Notice is therefore hereby given that five hundred workmen are now wanted for the purpose of the above works; and that good labourers may meet with employment there at a rate of three shillings per day wages for ten and a half hours’ work. None but experienced workmen need offer themselves; and to those who may be engaged 2s 6d will be allowed as travelling expenses to the works. (Manchester Guardian, 24 August 1842). [Emphasis added] 
This was the time when the railway mania was reaching its peak, and in 1846 the Fleetwood, Preston and West Riding Railway company had been established to provide a rail link between Lancashire and Yorkshire, utilising the existing Preston and Wyre and Preston and Longridge lines, which would be linked by the ‘Miley Tunnel’ from Deepdale to Maudland. George Mould’s tender of £69,500 was accepted for the construction of the link, and work started the following year. The Preston and Longridge Railway Company had built a tramway in 1840, linking the newly opened Tootle Heights Quarry at Dilworth to a station at Deepdale. The terminus for this line was directly behind where Stephenson Terrace now stands. The line facilitated the economical use of Longridge stone in the construction of Fulwood Barracks, in the Victorian reconstruction Preston Prison … and in the building of Stephenson Terrace. For more information, the best guide to the history and development of the Preston and Longridge Railway is David Hindle’s All Stations to Longridge. 
The easy access to Longridge sandstone resulted in its being the choice of material in the construction of houses as Deepdale Road extended northwards and the Deepdale enclosure was completed, and then throughout the town.
Before the arrival of the railway (which also played a key role in the development of the Dixon family’s Frenchwood Tannery), brick was the favoured building material, beginning in the 17th century when gentry families such as the Molyneuxs were angering the town’s burgesses by digging clay on Preston Moor. For more information put the word ‘brick’ in the search box on David Berry’s excellent Preston Court Leet records site.  The clay pits can clearly be seen on Lang’s 1774 plan of Preston, and the adjoining field is there named Brick Kiln Croft. Barton Terrace, which was built alongside that field directly south of Stephenson Terrace and shortly before the arrival of the railway and cheap Longridge stone, is constructed of brick. See also the articles on Preston Moor and the Lang plan on this site.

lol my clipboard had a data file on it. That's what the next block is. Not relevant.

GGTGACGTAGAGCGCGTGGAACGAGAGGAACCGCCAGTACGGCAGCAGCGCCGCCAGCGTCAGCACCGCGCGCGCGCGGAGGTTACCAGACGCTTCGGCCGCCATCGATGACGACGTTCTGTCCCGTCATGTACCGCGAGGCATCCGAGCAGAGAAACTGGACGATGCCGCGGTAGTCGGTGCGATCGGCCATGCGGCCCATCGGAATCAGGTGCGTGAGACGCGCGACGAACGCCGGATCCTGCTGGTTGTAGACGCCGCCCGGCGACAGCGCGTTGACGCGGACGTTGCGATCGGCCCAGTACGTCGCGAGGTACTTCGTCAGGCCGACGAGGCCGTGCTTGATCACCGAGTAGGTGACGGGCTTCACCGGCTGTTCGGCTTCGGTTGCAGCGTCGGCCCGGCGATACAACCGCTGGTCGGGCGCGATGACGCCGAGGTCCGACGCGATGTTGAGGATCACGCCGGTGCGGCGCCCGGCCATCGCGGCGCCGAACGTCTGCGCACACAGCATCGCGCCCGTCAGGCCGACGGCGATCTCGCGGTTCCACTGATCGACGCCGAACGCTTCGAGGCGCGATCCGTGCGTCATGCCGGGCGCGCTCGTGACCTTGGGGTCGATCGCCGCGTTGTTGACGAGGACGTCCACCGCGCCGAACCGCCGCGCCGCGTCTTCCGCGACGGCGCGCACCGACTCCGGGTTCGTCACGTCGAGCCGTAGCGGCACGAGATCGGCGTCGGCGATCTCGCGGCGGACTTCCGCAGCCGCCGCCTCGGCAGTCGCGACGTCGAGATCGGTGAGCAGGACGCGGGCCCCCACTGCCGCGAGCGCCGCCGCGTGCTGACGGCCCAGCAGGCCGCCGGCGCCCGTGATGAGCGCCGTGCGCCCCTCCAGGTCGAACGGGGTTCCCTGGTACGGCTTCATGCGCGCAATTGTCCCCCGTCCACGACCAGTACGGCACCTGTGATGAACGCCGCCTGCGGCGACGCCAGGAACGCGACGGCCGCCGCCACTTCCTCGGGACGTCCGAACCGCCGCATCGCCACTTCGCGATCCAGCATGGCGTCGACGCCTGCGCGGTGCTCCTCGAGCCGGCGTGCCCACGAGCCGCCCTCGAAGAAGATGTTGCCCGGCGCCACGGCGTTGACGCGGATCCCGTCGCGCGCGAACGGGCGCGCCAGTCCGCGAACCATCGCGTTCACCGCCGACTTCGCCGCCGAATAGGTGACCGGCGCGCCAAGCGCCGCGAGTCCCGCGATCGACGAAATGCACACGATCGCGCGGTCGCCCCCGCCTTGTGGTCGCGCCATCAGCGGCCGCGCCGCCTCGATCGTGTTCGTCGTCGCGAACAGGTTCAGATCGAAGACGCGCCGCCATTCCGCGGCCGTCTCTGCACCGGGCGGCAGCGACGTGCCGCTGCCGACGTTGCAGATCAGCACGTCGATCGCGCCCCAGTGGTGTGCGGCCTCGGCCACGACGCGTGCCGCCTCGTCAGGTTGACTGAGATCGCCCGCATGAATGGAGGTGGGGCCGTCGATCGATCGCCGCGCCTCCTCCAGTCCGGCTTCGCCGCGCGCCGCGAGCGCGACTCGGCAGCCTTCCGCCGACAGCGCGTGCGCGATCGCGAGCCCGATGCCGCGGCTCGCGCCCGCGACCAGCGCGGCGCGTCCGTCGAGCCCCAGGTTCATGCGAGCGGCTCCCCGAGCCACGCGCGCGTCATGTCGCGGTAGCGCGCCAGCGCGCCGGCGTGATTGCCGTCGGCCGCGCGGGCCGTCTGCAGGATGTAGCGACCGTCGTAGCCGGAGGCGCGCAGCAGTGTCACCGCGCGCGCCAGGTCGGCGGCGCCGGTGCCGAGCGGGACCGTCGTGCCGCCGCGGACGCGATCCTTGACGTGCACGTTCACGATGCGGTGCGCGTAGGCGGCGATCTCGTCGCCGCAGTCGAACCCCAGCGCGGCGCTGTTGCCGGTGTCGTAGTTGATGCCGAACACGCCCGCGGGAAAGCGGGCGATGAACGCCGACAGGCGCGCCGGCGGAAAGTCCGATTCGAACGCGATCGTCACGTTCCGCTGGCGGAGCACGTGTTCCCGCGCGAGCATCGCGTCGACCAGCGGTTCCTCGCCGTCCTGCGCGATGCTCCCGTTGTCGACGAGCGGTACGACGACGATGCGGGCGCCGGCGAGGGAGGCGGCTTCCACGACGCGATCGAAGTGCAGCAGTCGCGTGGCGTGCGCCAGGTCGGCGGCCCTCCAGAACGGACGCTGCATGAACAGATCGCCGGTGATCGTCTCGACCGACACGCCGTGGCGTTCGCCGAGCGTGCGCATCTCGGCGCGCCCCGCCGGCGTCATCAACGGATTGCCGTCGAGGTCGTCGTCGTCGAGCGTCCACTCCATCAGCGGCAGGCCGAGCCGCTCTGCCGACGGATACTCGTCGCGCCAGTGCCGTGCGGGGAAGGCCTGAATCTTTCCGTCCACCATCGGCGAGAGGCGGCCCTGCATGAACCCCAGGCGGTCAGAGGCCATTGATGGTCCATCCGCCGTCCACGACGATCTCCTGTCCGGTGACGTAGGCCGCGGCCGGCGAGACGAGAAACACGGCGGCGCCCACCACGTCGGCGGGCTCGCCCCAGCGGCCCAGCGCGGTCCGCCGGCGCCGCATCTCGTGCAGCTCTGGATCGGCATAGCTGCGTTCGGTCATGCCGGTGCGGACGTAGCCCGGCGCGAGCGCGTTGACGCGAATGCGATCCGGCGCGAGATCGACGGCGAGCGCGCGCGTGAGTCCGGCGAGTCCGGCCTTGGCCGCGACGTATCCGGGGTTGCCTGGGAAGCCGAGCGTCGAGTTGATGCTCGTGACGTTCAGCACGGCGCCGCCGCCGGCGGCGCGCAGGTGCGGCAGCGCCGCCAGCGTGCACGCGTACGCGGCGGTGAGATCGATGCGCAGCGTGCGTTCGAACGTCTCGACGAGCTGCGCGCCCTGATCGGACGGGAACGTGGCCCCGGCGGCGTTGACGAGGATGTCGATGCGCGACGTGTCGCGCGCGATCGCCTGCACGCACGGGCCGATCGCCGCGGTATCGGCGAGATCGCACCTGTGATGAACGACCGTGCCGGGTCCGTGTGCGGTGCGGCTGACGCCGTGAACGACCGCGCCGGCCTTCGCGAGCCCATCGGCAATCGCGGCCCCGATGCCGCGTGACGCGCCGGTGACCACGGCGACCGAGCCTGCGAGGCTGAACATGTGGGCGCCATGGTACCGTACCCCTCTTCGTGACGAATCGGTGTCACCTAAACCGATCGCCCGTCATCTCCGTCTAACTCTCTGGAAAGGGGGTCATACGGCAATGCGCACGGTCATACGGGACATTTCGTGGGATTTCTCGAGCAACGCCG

The above would seem to clearly establish the accuracy of the account in the Mannex directory and discredit that supplied by Charles Hardwick. Yet it is the latter’s that has persisted and now features in the many popular books which regularly repackage the town’s history. For example, in Keith Johnson’s Preston in 50 Buildings:
On the east side of Deepdale Road, opposite the Deepdale Enclosure, built between 1847 and 1850, stands a fine line of town houses. The stone terrace was erected by contractor George Mould and named after the celebrated railway engineer George Stephenson. By then, Stephenson had the construction of the Preston and Longridge railway tunnel in hand, which is now known as Miley Tunnel and runs under the west side of the town – from the Deepdale terminus to Maudland. The fact that the railway terminated originally at the rear of Stephenson Terrace was a contributing factor in the choice of name, which is displayed in the stonework in the centre of the terrace. [Emphasis added] 
George Stephenson had, in fact, settled into semi-retirement by the 1840s and was dead by 1848.
John Bannister, in Chapter 3 of his The Street Names of Preston, wrote, ‘Stephenson Terrace was erected by George Mould and named after George Stephenson the locomotive engineer – the name being suggested by the newly-built railway behind the Terrace.’
And when Preston Council commissioned an appraisal of the site in 2008 the authors continued the attribution to George Stephenson:
By 1849 there are houses all along the east side of Deepdale Road; the buildings above the junction with Deepdale Street are Stephenson’s Terrace. The list description [which gives the terrace a grade 2 listing] states that these houses were built c.1847-51 but the map evidence would seem to indicate that 1847-9 is more likely to be the correct date. … The terrace was built by a local contractor, George Mould, and named after the famous engineer, George Stephenson. 
Additionally, they list Stephen Sartin’s A Tour of Edwardian Preston as a source, and I seem to remember that in that publication he writes that the terrace was named for George Mould’s brother-in-law, (although he gives no reference). Also, the authors are wrong to place reliance on the early OS maps for dating; the rapid spread of the railways led to revisions to incorporate developments around railway sites. For example, the Lancashire LXI 6 in sheet which includes Preston, surveyed between 1844 and 1847 and published: in 1849, which can be found on the National Library of Scotland website (https://maps.nls.uk/view/102343946), shows Maudland Station, yet that station did not open until 1856 ( See Wikipedia: https://en.wikipedia.org/w/index.php?title=Maudland_Bridge_railway_station&oldid=821739510.
Nigel Morgan, who was responsible for hundreds of listings, always started his investigation of an area by examining the first OS maps and would have been aware of the revisions. Nigel recognised that George Mould had named the terrace after his brother-in-law: he mentions the fact in one of his unpublished works, but he, too, supplied no reference.
It would perhaps be possible to take a post-modernist position and argue that since the ‘George Stephenson’ attribution has held sway for so long then it has acquired its own ‘truth’. But as with so much post-modernism that will not hold water: George Mould was commemorating the Stephenson who was his brother-in-law and with whom he worked closely for many years.